It’s the age-old question that buyers and sellers ask themselves when they’re ready to make a move: should I buy first or sell first?
The best answer depends on the situation. In many cases, homeowners decide to start looking around to see what’s out there before they put their homes on the market. That way, they’ll be able to make sure that they’ve got a place to retreat to if their current property closes quickly.
Buying a home can often take longer than selling depending on the market. Buyers want to make sure they’ve been able to find exactly what they want without being in a rush to settle for any home if their current home closes sooner than they expected.
But either way, there are certain inherent risks to buying first or selling first.
What’s the Risk of Buying First?
If you by a home before your current home sells, the obvious risk would be that you may be stuck with two homes, paying two mortgages. If you end up finding a new home rather quickly and your current home takes forever to find a willing buyer, this is precisely the conundrum you could find yourself in.
This risk is more prevalent when the market starts to cool. Many sellers who may have been seeing other sellers sell very quickly as a result of a hot seller’s market may want to capitalize themselves. But they may often get into the market just a little too late as the market starts to cool.
What could end up happening is having a listing that lingers for weeks, despite already committing to a new home. The deal on the new home closes, while the current home still has yet to receive a solid offer. You would then have two homes – and mortgages – to juggle at the same time, which can end up being quite stressful, both emotionally and financially.
That said, you don’t necessarily have to pay two full mortgage payments every month, as this could certainly prove to be a huge financial burden that many people wouldn’t be able to handle. Instead, you may be eligible to take out a “bridge loan” to help ease the financial burden of carrying two homes.
A bridge loan is a temporary loan that covers both the buying and selling transactions. It can help you secure your new mortgage until you’re finally able to be rid of your mortgage obligation on your current home. If you don’t have the funds to carry both mortgages and your current home still hasn’t sold, a bridge loan would allow you to fund the down payment for your new home.
It should be noted, however, that you would still have to get approved for a bridge loan, much like any other type of loan. As such, there is always the risk that your lender may not approve you for a bridge loan, which means there’s always the chance that you could be stuck with more expensive financial obligations until your current home sells.
Should You Buy or Sell First?
As mentioned earlier, the answer to this question will vary depending on a number of factors.
For starters, what is your financial position like? Would you be comfortable paying two mortgages for a temporary amount of time in the event that your current home takes longer to sell, even though you’ve already committed to another property? While bridge loans exist, you’ll also have to make sure you qualify for one.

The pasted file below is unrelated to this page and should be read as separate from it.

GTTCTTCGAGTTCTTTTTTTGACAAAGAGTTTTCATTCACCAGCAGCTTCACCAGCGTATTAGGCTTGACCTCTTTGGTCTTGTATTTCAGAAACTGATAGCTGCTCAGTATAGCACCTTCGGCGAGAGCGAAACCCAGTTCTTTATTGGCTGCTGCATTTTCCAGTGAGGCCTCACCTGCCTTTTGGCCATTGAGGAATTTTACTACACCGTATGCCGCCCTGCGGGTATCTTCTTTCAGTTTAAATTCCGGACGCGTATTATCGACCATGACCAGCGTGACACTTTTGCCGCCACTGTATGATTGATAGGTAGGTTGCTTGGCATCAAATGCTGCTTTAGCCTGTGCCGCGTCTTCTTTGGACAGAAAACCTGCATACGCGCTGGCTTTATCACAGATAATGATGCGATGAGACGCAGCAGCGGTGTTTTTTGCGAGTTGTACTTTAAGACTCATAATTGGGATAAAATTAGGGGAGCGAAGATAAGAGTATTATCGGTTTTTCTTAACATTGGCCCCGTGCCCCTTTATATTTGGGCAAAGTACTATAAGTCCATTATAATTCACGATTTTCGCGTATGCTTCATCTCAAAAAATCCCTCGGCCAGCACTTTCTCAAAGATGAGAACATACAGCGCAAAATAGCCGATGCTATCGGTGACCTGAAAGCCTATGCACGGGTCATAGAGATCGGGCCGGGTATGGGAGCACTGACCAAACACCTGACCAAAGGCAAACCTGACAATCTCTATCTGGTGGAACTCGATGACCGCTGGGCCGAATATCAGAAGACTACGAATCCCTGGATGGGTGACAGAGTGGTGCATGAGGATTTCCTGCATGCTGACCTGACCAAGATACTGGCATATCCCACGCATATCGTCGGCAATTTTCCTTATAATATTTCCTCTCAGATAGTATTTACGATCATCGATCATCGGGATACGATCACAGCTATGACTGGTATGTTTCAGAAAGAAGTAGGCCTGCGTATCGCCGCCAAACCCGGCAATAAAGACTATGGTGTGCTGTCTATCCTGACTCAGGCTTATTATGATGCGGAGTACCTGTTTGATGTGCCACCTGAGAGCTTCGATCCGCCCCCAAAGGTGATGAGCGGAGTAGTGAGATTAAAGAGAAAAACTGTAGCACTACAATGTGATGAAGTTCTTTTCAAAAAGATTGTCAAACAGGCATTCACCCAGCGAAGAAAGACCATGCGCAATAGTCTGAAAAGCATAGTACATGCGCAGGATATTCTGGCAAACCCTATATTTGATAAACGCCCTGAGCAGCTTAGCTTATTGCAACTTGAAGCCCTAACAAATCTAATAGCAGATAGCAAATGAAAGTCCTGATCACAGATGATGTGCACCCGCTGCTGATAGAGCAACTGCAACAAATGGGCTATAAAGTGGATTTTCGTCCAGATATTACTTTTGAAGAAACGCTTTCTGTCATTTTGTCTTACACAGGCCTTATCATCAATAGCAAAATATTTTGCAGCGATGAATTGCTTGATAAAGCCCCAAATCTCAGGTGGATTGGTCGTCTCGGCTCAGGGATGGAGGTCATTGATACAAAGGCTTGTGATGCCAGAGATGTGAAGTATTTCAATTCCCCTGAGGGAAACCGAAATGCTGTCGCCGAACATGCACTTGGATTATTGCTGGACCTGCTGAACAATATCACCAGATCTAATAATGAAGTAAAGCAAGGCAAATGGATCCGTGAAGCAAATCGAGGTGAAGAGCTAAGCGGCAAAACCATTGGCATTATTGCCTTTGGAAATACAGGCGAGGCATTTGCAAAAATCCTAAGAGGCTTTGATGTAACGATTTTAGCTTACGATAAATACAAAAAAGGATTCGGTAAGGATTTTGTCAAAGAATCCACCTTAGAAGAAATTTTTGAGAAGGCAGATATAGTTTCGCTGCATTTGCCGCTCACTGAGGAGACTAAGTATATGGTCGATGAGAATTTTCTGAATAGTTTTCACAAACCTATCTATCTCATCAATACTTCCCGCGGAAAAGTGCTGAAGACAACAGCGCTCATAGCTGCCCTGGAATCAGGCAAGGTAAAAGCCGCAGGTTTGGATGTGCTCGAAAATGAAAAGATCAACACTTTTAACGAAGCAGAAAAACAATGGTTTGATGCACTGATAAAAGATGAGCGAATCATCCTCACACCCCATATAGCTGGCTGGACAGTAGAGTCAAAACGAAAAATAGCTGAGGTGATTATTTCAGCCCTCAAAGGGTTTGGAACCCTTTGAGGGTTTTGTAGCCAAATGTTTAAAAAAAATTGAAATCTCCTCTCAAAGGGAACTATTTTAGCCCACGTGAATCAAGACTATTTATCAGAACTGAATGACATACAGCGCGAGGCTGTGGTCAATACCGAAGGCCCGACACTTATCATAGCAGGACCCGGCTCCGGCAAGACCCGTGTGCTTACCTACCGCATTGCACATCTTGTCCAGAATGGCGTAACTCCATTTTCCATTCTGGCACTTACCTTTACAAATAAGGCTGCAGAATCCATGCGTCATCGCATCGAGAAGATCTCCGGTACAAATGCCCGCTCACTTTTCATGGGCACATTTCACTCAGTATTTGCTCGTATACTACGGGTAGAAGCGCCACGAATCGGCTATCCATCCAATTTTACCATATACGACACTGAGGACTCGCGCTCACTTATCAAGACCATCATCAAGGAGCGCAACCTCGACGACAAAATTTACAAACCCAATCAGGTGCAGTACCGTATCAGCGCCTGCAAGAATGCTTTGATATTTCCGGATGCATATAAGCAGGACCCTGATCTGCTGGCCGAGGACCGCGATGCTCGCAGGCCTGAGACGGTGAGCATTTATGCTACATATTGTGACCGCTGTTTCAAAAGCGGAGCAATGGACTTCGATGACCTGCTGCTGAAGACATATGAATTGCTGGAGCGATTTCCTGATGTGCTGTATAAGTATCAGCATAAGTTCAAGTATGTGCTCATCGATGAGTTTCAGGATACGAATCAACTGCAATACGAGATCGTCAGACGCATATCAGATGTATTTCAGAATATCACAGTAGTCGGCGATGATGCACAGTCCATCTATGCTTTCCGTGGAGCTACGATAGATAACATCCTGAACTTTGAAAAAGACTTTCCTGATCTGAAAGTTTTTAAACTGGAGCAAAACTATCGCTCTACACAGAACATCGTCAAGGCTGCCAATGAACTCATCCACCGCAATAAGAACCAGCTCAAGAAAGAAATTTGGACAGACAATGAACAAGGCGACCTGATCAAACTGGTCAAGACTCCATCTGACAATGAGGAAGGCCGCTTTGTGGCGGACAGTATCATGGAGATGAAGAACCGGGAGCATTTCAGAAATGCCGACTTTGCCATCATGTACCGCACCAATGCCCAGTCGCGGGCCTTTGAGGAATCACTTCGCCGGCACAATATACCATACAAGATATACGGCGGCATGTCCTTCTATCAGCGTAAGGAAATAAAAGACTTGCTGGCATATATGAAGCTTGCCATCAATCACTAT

Also, consider the market. Are you in the middle of a buyer’s or seller’s market? A buyer’s market means there is plenty of inventory to go around. Demand isn’t very high, though supply is abundant. In these markets, it’s usually easier to find a home to purchase than it is to sell. Buyers may have their pick of the litter, while sellers may have to fight harder to make a sale.
A seller’s market, on the other hand, is quite the opposite. There is limited inventory available, and buyers are competing with one another for whatever is listed. In these markets, homes tend to sell rather quickly.
Keep in mind that you’re both a buyer and a seller. No matter what market you happen to be in, you could find one transaction very easy, while the other may be a lot more challenging.
If it’s a buyer’s market out there, consider listing your home first, as it could probably take longer to sell than to buy. But if you’re in the middle of a seller’s market, consider looking for a home first.
This is especially true if the market is on the rise. In this case, buying before selling can be a great way to get ahead when the market is on its way up, especially in expensive centers. Just be sure to time your move right, or else you could find yourself getting caught out of these rising markets. In this case, you may have sold your home already but can’t find a new house to purchase because of the rise in competition.
There is also the option of inserting a clause on the offer you submit on the new home that makes it conditional upon the sale of your current home. While most sellers don’t like these clauses, some may be open to them if they themselves are having a tough time selling.
The Bottom Line
Regardless of which avenue you take, be sure to make your decision upon the guidance and advice of a seasoned real estate agent. Have an in-depth conversation with your realtor so that you completely understand all of your options and potential risks to help you make a sound decision.